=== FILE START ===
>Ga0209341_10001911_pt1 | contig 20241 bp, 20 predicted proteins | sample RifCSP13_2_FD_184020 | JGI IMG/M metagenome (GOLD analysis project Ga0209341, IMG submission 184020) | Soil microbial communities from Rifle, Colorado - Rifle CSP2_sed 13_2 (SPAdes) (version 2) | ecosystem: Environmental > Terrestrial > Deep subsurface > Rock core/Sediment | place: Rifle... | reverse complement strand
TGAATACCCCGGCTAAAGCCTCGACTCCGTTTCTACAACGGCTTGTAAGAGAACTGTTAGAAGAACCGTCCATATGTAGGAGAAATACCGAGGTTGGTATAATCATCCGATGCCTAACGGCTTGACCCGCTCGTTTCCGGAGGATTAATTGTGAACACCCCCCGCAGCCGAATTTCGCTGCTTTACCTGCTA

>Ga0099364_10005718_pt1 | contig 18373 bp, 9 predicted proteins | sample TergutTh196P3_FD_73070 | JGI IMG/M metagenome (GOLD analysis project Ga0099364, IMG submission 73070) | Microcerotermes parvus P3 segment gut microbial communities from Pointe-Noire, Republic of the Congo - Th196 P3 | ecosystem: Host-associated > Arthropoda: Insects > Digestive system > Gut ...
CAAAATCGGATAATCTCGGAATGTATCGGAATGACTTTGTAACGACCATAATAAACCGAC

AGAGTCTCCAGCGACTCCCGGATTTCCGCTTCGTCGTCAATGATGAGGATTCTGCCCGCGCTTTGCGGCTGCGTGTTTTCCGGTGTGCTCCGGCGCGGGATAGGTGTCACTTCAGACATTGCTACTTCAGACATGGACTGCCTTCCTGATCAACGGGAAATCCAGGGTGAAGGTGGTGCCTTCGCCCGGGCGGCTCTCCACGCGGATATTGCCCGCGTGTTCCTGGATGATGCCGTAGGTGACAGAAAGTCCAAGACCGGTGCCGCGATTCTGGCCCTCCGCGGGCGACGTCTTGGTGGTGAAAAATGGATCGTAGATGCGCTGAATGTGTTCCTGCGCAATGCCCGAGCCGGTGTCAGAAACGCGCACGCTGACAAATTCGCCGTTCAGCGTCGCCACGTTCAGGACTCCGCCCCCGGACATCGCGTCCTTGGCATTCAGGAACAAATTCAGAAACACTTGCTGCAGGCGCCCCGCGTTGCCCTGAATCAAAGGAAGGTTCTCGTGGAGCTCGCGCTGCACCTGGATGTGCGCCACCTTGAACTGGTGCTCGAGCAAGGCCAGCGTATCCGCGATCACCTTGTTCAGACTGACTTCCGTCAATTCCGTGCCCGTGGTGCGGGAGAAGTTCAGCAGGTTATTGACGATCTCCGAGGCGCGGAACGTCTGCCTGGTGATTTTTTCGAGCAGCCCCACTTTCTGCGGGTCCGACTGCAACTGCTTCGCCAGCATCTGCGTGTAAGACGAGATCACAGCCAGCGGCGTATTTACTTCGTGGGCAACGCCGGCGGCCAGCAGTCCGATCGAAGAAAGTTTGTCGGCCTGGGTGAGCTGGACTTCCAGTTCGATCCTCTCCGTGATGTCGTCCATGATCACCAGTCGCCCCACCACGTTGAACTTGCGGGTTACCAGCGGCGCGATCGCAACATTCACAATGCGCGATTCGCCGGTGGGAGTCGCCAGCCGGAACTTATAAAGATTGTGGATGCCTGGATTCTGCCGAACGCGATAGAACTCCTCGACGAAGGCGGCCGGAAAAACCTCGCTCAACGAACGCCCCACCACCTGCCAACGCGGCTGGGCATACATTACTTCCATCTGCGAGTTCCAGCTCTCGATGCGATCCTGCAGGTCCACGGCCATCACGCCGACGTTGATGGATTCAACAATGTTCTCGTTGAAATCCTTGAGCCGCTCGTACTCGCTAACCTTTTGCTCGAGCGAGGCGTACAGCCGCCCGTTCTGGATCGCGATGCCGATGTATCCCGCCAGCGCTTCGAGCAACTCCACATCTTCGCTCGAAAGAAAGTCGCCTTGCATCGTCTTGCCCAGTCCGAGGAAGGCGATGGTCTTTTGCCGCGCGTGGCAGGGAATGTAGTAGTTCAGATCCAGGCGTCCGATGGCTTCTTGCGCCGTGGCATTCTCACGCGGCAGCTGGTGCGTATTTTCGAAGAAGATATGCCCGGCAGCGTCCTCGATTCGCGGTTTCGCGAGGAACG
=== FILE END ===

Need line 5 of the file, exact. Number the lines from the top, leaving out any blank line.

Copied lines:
AGAGTCTCCAGCGACTCCCGGATTTCCGCTTCGTCGTCAATGATGAGGATTCTGCCCGCGCTTTGCGGCTGCGTGTTTTCCGGTGTGCTCCGGCGCGGGATAGGTGTCACTTCAGACATTGCTACTTCAGACATGGACTGCCTTCCTGATCAACGGGAAATCCAGGGTGAAGGTGGTGCCTTCGCCCGGGCGGCTCTCCACGCGGATATTGCCCGCGTGTTCCTGGATGATGCCGTAGGTGACAGAAAGTCCAAGACCGGTGCCGCGATTCTGGCCCTCCGCGGGCGACGTCTTGGTGGTGAAAAATGGATCGTAGATGCGCTGAATGTGTTCCTGCGCAATGCCCGAGCCGGTGTCAGAAACGCGCACGCTGACAAATTCGCCGTTCAGCGTCGCCACGTTCAGGACTCCGCCCCCGGACATCGCGTCCTTGGCATTCAGGAACAAATTCAGAAACACTTGCTGCAGGCGCCCCGCGTTGCCCTGAATCAAAGGAAGGTTCTCGTGGAGCTCGCGCTGCACCTGGATGTGCGCCACCTTGAACTGGTGCTCGAGCAAGGCCAGCGTATCCGCGATCACCTTGTTCAGACTGACTTCCGTCAATTCCGTGCCCGTGGTGCGGGAGAAGTTCAGCAGGTTATTGACGATCTCCGAGGCGCGGAACGTCTGCCTGGTGATTTTTTCGAGCAGCCCCACTTTCTGCGGGTCCGACTGCAACTGCTTCGCCAGCATCTGCGTGTAAGACGAGATCACAGCCAGCGGCGTATTTACTTCGTGGGCAACGCCGGCGGCCAGCAGTCCGATCGAAGAAAGTTTGTCGGCCTGGGTGAGCTGGACTTCCAGTTCGATCCTCTCCGTGATGTCGTCCATGATCACCAGTCGCCCCACCACGTTGAACTTGCGGGTTACCAGCGGCGCGATCGCAACATTCACAATGCGCGATTCGCCGGTGGGAGTCGCCAGCCGGAACTTATAAAGATTGTGGATGCCTGGATTCTGCCGAACGCGATAGAACTCCTCGACGAAGGCGGCCGGAAAAACCTCGCTCAACGAACGCCCCACCACCTGCCAACGCGGCTGGGCATACATTACTTCCATCTGCGAGTTCCAGCTCTCGATGCGATCCTGCAGGTCCACGGCCATCACGCCGACGTTGATGGATTCAACAATGTTCTCGTTGAAATCCTTGAGCCGCTCGTACTCGCTAACCTTTTGCTCGAGCGAGGCGTACAGCCGCCCGTTCTGGATCGCGATGCCGATGTATCCCGCCAGCGCTTCGAGCAACTCCACATCTTCGCTCGAAAGAAAGTCGCCTTGCATCGTCTTGCCCAGTCCGAGGAAGGCGATGGTCTTTTGCCGCGCGTGGCAGGGAATGTAGTAGTTCAGATCCAGGCGTCCGATGGCTTCTTGCGCCGTGGCATTCTCACGCGGCAGCTGGTGCGTATTTTCGAAGAAGATATGCCCGGCAGCGTCCTCGATTCGCGGTTTCGCGAGGAACG